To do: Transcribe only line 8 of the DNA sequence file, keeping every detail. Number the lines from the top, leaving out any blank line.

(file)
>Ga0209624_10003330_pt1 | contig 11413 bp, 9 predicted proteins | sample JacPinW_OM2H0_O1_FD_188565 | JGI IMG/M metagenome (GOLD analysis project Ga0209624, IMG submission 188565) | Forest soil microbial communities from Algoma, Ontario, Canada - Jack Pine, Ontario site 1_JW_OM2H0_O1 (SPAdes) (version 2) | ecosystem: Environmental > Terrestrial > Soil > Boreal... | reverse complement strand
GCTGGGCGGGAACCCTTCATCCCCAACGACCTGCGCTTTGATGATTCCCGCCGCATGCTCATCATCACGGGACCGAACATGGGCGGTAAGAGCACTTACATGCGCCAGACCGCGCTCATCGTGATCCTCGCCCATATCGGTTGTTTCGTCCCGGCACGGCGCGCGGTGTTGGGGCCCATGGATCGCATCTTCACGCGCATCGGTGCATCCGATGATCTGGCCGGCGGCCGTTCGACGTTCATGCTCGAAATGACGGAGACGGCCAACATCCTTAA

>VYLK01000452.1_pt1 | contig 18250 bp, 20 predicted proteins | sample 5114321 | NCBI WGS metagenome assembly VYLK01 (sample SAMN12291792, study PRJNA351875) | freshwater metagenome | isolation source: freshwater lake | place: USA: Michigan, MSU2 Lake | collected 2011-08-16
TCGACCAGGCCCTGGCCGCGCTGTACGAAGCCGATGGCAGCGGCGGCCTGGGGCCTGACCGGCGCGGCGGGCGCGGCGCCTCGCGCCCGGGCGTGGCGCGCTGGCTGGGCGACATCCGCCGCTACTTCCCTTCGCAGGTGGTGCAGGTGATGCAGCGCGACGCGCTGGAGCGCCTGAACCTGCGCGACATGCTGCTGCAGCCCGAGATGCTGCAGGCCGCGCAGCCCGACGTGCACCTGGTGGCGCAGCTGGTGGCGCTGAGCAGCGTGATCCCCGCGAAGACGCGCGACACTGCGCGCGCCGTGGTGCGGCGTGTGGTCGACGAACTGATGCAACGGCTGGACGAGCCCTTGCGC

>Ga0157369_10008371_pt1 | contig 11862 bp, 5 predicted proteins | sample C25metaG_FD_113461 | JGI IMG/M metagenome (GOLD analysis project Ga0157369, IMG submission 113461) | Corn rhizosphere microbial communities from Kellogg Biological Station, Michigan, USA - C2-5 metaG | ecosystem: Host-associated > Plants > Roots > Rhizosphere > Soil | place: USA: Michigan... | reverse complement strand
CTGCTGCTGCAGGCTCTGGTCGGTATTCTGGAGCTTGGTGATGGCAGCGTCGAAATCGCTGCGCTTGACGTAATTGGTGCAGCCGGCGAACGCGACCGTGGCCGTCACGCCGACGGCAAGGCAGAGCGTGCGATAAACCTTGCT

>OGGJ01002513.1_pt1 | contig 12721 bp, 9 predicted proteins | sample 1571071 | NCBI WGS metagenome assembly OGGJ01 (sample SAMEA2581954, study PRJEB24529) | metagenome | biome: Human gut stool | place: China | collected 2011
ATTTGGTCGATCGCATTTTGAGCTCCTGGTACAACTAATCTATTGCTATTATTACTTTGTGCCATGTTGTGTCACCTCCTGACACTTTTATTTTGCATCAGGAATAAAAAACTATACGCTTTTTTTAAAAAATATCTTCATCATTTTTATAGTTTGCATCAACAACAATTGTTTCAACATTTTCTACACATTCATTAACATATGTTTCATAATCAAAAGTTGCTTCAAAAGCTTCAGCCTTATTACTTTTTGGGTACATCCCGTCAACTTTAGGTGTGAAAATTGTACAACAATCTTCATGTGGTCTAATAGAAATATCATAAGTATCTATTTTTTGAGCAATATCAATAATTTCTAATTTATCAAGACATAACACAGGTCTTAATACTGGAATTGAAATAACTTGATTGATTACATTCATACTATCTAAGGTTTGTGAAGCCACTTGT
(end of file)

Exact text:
ATTTGGTCGATCGCATTTTGAGCTCCTGGTACAACTAATCTATTGCTATTATTACTTTGTGCCATGTTGTGTCACCTCCTGACACTTTTATTTTGCATCAGGAATAAAAAACTATACGCTTTTTTTAAAAAATATCTTCATCATTTTTATAGTTTGCATCAACAACAATTGTTTCAACATTTTCTACACATTCATTAACATATGTTTCATAATCAAAAGTTGCTTCAAAAGCTTCAGCCTTATTACTTTTTGGGTACATCCCGTCAACTTTAGGTGTGAAAATTGTACAACAATCTTCATGTGGTCTAATAGAAATATCATAAGTATCTATTTTTTGAGCAATATCAATAATTTCTAATTTATCAAGACATAACACAGGTCTTAATACTGGAATTGAAATAACTTGATTGATTACATTCATACTATCTAAGGTTTGTGAAGCCACTTGT